Like a modern day Goldilocks, Laurie Dawkins, a Communication Co-op alumna, spent many years trying out various roles to find the one that was just right. Now, as an award-winning, senior communications professional, Laurie shared how her experience with SFU Co-op shaped how she approached her career.
“What I got out of co-op is a little sense of adventure, that it’s okay to try things out,” says Laurie. She completed four different co-op jobs and explored multiple contracts after graduation. This openness offered her opportunities she never would have expected - from working in Alberta, explaining complex scientific technologies, being at the forefront of a crisis, working behind the camera, having to be in front of the camera, and even as an employer hiring her own co-op students.
Each experience taught her something new, developed her skills, and helped her realize what she liked doing and what type of work environment she could be successful in. Her first placement was working for Triumf, Canada's national laboratory for particle and nuclear physics and accelerator-based science. At first, it seemed daunting to have to communicate highly technical scientific matters in a simple, digestible way. Laurie clearly recalls an instance when a group of international exchange students with limited English skills came to the lab for a tour, and how she had to get creative with her communication skills. When it came to describing an apparatus called a cyclotron, she explained it by comparing it to an Oreo. Seeing the looks of comprehension on their faces, she realized, “Okay, I can do this.”
Laurie’s second co-op working for BC Hydro provided unanticipated challenges. After an unexpected death in the company, she found herself in the middle of a grieving office. Despite being thrown into an unfortunate situation, she managed to stay motivated and took initiative whenever possible.
Next, her adventurous attitude brought her to Fort Saskatchewan, Alberta for her third co-op job where she worked for DOW Chemical on the corporate communications team. She had the opportunity to dabble in internal and external communications as well as community relations, helping her define the tasks she felt fulfilled by.
She landed her final co-op placement at the KJ Lee Agency. She remembers agency life being fun, exciting, and full of mentorship opportunities. But it helped her recognize she preferred dealing with one client at a time. In the agency, she didn’t have the luxury of developing expertise in one area, but needed to be highly knowledgeable in different areas. The time-sensitive billing process required at an agency was also not her preference.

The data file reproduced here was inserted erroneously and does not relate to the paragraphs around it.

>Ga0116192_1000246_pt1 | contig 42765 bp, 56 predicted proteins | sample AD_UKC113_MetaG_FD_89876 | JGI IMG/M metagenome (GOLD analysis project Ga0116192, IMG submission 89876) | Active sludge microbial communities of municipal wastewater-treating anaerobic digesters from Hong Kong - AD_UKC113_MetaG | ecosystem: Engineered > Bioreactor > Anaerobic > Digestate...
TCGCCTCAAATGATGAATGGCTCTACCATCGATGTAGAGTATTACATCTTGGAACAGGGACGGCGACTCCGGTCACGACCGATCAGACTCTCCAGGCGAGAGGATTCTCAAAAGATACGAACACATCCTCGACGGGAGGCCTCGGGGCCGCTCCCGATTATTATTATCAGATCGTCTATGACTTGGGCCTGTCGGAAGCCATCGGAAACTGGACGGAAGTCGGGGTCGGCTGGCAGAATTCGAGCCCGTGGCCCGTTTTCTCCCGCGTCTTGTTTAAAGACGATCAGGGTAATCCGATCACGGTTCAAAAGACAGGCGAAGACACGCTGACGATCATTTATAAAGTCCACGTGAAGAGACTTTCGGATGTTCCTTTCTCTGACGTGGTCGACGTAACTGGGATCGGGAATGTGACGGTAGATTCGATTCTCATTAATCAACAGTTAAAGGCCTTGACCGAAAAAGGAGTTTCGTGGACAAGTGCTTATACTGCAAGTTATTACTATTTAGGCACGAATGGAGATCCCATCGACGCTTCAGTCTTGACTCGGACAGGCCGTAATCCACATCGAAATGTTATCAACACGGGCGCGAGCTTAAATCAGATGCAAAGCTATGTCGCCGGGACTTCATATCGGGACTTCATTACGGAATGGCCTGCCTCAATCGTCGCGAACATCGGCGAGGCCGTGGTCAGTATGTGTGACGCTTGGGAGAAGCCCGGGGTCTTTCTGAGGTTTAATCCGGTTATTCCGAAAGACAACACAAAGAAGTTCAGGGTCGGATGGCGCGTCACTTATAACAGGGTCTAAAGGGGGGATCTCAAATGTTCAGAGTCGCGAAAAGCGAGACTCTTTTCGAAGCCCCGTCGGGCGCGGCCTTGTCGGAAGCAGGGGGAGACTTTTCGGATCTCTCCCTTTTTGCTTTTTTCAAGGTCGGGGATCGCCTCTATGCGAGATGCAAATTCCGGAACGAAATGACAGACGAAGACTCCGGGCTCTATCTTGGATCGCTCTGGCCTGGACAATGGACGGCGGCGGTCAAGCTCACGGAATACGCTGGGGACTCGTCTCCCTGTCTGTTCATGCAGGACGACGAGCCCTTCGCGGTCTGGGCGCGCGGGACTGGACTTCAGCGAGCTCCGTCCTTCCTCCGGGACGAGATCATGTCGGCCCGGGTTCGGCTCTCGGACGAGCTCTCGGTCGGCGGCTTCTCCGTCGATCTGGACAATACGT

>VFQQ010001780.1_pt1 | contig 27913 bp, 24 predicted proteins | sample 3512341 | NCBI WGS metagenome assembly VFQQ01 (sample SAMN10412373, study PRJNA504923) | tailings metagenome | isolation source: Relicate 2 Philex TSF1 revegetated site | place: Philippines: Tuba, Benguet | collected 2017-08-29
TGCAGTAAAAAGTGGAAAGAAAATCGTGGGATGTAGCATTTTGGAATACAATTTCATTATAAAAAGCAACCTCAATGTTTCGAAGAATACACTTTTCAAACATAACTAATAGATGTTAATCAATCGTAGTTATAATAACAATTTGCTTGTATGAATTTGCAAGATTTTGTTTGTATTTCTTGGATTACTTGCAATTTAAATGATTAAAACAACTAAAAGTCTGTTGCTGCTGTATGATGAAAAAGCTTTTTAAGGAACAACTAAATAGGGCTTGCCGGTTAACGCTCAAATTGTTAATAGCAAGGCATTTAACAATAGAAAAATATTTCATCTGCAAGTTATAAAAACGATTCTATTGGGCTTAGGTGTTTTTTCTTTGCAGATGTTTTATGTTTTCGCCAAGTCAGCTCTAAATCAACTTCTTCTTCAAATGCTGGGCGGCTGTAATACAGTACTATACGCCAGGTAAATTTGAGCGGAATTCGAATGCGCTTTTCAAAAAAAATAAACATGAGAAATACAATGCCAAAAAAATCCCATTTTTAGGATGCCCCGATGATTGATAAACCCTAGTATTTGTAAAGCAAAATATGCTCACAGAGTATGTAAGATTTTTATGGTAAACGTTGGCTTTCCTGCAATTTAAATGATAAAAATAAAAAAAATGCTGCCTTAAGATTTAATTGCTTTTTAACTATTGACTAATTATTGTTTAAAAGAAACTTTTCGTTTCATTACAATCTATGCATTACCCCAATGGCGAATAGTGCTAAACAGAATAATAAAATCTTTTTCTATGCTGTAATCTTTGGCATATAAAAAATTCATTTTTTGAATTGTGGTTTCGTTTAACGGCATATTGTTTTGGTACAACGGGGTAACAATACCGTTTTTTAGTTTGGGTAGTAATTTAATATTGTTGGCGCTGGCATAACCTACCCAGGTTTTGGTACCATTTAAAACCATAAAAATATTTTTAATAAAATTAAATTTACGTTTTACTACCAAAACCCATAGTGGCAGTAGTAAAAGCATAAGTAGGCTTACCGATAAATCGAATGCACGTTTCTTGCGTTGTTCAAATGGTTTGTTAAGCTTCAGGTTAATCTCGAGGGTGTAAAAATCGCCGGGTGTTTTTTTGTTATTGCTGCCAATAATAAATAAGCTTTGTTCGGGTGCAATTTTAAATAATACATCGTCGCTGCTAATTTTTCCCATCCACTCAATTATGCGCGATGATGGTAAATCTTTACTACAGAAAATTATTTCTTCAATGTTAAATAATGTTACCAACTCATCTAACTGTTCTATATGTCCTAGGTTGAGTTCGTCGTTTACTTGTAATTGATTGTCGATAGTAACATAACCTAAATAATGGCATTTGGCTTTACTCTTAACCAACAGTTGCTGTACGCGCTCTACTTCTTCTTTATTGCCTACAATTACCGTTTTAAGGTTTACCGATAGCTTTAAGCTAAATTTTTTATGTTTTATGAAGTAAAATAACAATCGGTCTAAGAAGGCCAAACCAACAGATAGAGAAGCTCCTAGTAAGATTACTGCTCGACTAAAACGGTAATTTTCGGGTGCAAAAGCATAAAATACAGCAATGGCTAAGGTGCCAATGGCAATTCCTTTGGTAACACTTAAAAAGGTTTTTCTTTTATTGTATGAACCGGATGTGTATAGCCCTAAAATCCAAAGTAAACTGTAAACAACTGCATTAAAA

“Co-op was a process of elimination, where you figure out more about the industry but more about the kind of work you want to do and kind of work you don't want to do.”
Agency life was not for her.
After completing four very different co-op work terms and graduating from SFU, she freelanced and explored multiple contracts. She found her home at Vancouver Coastal Health where she has worked for the past 14 years, and now serves as Director of Corporate Communications. Yet within her time at VCH, she’s worn multiple hats as her thirst for learning and growing continues.
Now Laurie sits on the other side of the hiring process, identifying candidates to work as her own co-op students and staff. When reviewing applications, she says applicants that stand out are the ones that identify their writing abilities in their cover letters and resumes. “Writing is one of those fundamental skills for a communicator no matter where [one] choose[s] to specialize.” She also seeks out people with great interpersonal skills, believing that the combination of strong communication abilities and writing skills are what makes one stand out from a crowd.
Laurie has long been involved as a member and leader within her professional association, IABC (International Association of Business Communications) and advocates that young professionals should look to joining their relevant association. She believes that showing continuous interest in learning is crucial in order to grow in your professional development and to expand your network. In fact, Laurie acquired her first job at VCH as a direct result of having volunteered on a committee with the person who would become her boss. And she is regularly recognized for her communications work, earning awards from IABC and respect from her peers in the industry.
Amidst all her success, Laurie remains pretty down-to-earth. When she's not writing speeches for her CEO or creating award-winning communication campaigns, she loves going home to her daughter’s dance parties and exploring the fantasy world of dragons and Minecraft with her son. She doesn't know exactly what is next, but remains open to new adventures and welcomes the unexpected.